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Vidyo Commercially Launches Video CPaaS

January 25, 2017

Vidyo Inc. today is launching the commercial availability of, the communications platform-as-a-service offering it first announced in August. This CPaaS solution is designed to help developers more easily integrate video capabilities into their applications, business processes, and IoT devices.

“IDC expects the video platform-as-a service market to experience dramatic growth over the next several years,” Rich Costello of IDC wrote in a 2016 profile on the videoconferencing vendor. “While Vidyo has seen the most success of any vendor and has the broadest use cases of embedded video, the primary challenge for Vidyo and its partners is to convince organizations that an API-driven approach to real-time video makes sense.”

Vidyo has been in business several years, and its enterprise videoconferencing technology is licensed by such well-known tech companies as Alibaba, GENBAND, Genysys, Mitel, NCR, NICE, ServiceNow, West, Xiaomi, and Verint. Customer service, financial services, and healthcare are among the verticals in which Vidyo technology has been deployed.

Because Vidyo’s solution was initially built to go into other solutions, APIs have always been part of its business, says Ben Pinkerton, director of product marketing at Vidyo. But, he adds, developers were looking for APIs that were easier to use, didn’t require them to be experts in the technology, and didn’t require new infrastructure. is the company’s answer to those requests. is a self-service solution that can enable developers to get video-enabled applications up and running within minutes. All the infrastructure lives in the cloud, so companies don’t have to invest in it, but instead can pay for it using a consumption model.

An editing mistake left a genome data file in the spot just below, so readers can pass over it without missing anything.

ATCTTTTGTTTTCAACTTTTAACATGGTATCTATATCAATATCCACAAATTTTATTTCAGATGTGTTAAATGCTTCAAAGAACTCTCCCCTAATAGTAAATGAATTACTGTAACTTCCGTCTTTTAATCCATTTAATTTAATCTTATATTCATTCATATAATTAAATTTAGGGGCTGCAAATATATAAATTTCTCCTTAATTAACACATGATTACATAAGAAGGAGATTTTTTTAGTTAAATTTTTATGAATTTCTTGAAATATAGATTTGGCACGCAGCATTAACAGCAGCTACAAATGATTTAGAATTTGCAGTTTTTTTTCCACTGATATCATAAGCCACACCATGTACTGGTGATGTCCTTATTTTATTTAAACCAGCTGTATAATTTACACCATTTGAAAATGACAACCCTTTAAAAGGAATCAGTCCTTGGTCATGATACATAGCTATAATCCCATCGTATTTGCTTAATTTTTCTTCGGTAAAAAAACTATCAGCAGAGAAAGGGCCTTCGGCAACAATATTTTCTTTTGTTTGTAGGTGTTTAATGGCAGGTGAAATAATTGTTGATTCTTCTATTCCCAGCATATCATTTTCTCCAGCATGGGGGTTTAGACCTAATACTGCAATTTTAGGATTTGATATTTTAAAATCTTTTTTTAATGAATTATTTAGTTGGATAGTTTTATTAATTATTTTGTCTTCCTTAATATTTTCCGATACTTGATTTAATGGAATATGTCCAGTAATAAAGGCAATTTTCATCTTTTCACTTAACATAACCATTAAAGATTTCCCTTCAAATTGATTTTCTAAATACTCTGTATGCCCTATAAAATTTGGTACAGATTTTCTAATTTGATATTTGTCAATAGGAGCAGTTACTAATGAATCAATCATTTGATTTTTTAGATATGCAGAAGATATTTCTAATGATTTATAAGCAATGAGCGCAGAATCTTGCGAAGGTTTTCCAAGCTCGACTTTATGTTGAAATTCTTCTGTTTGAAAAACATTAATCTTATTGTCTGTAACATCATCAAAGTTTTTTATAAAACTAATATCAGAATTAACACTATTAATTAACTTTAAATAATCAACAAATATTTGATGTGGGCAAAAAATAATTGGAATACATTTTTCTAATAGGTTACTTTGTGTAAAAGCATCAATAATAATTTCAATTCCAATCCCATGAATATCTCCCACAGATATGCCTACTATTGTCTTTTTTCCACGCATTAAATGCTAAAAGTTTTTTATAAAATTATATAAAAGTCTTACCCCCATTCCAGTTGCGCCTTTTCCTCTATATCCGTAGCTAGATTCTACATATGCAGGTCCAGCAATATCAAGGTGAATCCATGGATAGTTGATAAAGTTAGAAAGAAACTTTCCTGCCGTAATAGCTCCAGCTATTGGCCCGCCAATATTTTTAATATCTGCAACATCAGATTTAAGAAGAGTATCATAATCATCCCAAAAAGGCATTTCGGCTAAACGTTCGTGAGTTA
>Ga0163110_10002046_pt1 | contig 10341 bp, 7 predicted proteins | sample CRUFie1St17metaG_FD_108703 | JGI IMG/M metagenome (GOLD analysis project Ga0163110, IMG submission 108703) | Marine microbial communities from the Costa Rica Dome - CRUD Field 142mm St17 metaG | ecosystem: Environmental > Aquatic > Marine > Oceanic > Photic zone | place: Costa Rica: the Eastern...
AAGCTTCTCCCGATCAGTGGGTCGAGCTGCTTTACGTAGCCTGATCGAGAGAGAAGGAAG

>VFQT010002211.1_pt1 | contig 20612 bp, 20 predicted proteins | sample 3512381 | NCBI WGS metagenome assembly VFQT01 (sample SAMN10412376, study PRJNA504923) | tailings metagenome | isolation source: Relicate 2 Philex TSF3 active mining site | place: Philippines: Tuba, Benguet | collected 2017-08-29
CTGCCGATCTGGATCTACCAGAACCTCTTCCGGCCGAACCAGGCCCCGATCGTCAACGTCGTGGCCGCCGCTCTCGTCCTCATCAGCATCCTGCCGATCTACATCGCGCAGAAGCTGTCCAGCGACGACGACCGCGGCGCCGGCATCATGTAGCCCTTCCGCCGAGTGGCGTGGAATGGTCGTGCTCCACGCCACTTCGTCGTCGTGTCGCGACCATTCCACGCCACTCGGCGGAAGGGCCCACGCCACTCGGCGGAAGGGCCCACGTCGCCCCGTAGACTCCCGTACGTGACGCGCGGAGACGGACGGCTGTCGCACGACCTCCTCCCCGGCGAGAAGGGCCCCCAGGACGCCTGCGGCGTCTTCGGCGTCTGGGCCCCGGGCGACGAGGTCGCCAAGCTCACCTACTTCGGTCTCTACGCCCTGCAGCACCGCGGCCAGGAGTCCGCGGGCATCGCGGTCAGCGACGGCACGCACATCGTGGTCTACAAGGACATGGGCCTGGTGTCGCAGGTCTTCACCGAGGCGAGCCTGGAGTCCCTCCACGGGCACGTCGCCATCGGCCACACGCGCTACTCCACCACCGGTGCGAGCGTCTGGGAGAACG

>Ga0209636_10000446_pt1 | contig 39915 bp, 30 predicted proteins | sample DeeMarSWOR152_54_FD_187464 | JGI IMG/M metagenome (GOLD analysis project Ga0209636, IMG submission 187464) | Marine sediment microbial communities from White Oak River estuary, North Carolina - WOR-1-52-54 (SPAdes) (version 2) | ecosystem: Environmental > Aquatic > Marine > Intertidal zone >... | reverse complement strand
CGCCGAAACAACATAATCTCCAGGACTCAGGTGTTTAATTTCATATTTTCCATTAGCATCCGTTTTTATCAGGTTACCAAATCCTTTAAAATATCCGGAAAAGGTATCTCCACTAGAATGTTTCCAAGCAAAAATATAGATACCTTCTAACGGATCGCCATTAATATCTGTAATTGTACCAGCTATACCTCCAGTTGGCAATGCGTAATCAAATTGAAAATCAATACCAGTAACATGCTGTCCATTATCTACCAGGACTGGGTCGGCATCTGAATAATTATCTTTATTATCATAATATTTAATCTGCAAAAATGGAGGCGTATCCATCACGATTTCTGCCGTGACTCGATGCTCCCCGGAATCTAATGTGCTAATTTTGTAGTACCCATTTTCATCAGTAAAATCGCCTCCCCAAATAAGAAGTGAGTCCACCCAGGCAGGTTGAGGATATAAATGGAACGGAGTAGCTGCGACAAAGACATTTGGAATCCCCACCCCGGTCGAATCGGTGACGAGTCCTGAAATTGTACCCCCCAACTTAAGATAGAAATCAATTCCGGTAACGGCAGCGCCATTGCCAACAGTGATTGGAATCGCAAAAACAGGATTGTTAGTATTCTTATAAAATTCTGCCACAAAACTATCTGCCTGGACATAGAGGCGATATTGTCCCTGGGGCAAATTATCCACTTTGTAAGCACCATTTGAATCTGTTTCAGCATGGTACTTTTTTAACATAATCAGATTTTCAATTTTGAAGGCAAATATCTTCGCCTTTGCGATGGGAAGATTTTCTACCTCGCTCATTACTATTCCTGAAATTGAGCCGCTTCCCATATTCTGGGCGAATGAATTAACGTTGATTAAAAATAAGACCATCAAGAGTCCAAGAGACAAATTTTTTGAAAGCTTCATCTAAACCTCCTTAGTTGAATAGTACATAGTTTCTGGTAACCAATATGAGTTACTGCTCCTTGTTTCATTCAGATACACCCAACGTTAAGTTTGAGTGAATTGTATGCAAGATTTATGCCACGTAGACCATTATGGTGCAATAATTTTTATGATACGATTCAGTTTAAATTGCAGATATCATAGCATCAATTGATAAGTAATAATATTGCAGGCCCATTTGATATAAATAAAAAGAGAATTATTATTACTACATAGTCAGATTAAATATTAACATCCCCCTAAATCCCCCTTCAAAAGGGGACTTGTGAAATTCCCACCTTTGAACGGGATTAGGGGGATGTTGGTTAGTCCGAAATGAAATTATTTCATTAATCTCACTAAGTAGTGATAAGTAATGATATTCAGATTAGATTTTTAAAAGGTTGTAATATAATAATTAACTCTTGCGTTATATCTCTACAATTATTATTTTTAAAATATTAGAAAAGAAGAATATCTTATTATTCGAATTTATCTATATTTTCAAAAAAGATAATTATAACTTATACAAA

It sells for $65 per month. That includes 6,500 minutes, $.01 for each minute over, and core support. Volume discount pricing is also available.

Developers can get started and access online, ungated documentation and sample applications via the Developer Portal. A dashboard on the portal allows developers to monitor adoption and usage.

The self-help aspect of – and the fact that developers have the same experience whether they’re building an Android, iOS, macOS, or Windows solution – allows for faster time to market, says Pinkerton. And if developers do need help, they can turn to the discussion forum. Vidyo also supports Github and StackOverflow for developers already involved with those environments.

Vidyo also talks about the quality and reliability developers get from working with the company. That includes having applications work even in situations in which there’s up to 20 percent packet loss. Vidyo emphasizes that it also provides geographic redundancy, a multicarrier backbone, and rapid capacity scaling.

Building communications capabilities like videoconferencing into existing applications, business processes, and devices to meet customers where they are is a growing trend. And APIs and WebRTC (of which Vidyo is also a proponent) are helping enable that to happen. Indeed, Twilio built a billion-dollar company around its API business.

“APIs are proliferating at enterprises making industry-leading investments in mobile, IoT, and big data,” Michael Yamnitsky wrote in a recent Forrester Research blog.

In 2015, Gartner predicted that half of business-to-business collaboration would take place through Web APIs by this year.

And IDC forecasts that the U.S. video platform-as-a-service market is poised to grow from $60 million in 2016 to $1.7 billion in 2020.

Edited by Alicia Young

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